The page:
6. I have simply seen the small churches fail not noticing medium ones going away. Cuious as to what constitutes a “medium” sized church.

  7. @maria- I think I can shed light on this since it’s my drawing and all. 🙂

    Small would be up to 200 in weekly attendance.

    Medium would be 201-900ish.

    Mega would be anything bigger than that.

  8. I interpret your diagram to imply middle size will become mega churches themselves OR will shirnk to small church size having lost members to mega churches… and then the middle man would simply cease to exist. I would hope enough people in the Body of Christ are sincere enough about their faith to not abandon their church families just beacuse times got hard. I think the diagram may be a bit too general… you know? I’d like to see more arrows – labeled to specify causes for the movement.

    Med -> Mega:
    1) Mega is still offering programs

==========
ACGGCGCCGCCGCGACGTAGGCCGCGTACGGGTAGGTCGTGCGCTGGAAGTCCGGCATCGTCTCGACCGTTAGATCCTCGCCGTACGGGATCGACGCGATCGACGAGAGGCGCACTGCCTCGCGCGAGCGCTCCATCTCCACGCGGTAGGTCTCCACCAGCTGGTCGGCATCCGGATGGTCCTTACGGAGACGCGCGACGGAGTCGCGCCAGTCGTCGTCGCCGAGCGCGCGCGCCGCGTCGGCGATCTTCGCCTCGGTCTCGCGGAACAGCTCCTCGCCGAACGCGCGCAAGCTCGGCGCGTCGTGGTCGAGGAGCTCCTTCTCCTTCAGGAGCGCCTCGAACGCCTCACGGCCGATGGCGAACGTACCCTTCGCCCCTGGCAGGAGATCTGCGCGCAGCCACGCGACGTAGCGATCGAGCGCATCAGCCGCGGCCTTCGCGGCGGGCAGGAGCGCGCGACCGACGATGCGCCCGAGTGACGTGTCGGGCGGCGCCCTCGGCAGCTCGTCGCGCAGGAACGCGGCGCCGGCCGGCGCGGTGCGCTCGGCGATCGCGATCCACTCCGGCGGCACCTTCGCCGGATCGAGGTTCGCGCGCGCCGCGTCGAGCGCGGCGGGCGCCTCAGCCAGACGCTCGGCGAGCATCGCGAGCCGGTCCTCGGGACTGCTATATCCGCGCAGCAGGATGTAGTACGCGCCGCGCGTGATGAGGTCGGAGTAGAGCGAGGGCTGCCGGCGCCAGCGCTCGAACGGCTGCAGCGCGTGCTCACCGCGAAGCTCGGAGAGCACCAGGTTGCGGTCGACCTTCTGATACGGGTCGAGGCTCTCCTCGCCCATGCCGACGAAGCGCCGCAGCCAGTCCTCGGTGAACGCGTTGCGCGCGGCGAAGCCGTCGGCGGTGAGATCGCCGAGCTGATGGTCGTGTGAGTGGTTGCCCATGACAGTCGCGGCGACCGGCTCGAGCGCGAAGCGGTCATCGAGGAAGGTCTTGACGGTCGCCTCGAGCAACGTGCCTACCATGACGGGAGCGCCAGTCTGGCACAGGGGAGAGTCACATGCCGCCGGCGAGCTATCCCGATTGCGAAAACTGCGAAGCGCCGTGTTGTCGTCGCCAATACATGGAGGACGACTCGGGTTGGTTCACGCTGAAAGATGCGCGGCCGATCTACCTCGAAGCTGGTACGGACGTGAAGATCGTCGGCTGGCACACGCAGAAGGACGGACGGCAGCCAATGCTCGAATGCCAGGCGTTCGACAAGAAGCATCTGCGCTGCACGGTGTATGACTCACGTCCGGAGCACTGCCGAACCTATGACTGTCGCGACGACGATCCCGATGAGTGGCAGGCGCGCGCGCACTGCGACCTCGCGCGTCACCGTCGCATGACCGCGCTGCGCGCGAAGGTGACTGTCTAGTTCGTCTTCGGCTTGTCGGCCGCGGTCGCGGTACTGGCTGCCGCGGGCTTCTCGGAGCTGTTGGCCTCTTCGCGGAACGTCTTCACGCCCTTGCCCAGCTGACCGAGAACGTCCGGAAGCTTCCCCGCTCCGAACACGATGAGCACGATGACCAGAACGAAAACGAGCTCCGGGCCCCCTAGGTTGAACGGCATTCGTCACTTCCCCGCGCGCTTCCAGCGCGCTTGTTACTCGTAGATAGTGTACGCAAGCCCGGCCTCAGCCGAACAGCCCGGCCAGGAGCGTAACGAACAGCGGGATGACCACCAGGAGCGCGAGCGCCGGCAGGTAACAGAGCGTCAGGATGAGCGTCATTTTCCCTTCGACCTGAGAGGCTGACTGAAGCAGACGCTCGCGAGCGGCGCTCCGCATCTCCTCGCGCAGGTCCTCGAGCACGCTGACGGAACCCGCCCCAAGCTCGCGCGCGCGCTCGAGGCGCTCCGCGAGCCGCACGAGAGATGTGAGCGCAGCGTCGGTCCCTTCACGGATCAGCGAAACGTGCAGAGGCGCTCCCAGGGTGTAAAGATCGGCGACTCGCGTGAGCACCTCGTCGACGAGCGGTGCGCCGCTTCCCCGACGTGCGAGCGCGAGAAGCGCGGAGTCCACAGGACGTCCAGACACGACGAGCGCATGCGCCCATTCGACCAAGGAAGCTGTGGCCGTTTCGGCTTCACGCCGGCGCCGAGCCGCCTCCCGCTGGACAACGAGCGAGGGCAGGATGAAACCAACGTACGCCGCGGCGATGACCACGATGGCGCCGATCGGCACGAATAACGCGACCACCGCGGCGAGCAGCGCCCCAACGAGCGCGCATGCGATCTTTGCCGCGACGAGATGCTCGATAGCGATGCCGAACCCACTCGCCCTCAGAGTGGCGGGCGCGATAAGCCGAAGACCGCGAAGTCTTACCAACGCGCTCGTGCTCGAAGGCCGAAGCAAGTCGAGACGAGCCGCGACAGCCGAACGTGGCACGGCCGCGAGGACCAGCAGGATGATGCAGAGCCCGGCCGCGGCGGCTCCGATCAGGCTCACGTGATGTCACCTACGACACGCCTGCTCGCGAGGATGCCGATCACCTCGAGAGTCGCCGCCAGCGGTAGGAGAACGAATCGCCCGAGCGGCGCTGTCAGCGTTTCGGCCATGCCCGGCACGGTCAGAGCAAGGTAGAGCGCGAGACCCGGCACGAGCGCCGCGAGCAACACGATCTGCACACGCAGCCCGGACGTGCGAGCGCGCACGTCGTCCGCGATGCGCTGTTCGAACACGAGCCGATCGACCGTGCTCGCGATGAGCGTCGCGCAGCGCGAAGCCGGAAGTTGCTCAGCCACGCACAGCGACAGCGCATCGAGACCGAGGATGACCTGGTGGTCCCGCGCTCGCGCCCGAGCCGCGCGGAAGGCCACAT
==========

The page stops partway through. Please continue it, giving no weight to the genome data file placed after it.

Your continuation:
2) experiencing growth as people NEED God in this crisis

    Med-> Small:
    1) loss of members due to crises of faith
    2) loss of members dues to working extra jobs/shifts to make ends meet
    3) loss of members due to moving in with or closer to family
    4) loss of members to the Mega Church down the road
    5) loss of members to the small church (closer to home, appearance of more sincere faith, follwing an Associate Pastor let go from staff, etc…)

    As the crisis drags on – it will come down to how specific churches have implemented the idea of universal preisthood. Have we enabled or neutered the idea of lay ministry? It will really be determined by the leadership styles of the Pastor(s).
    Endowments will certainly be dipped into – and how they are spent will speak volumes to the world about what’s really important to the church – for better or for worse…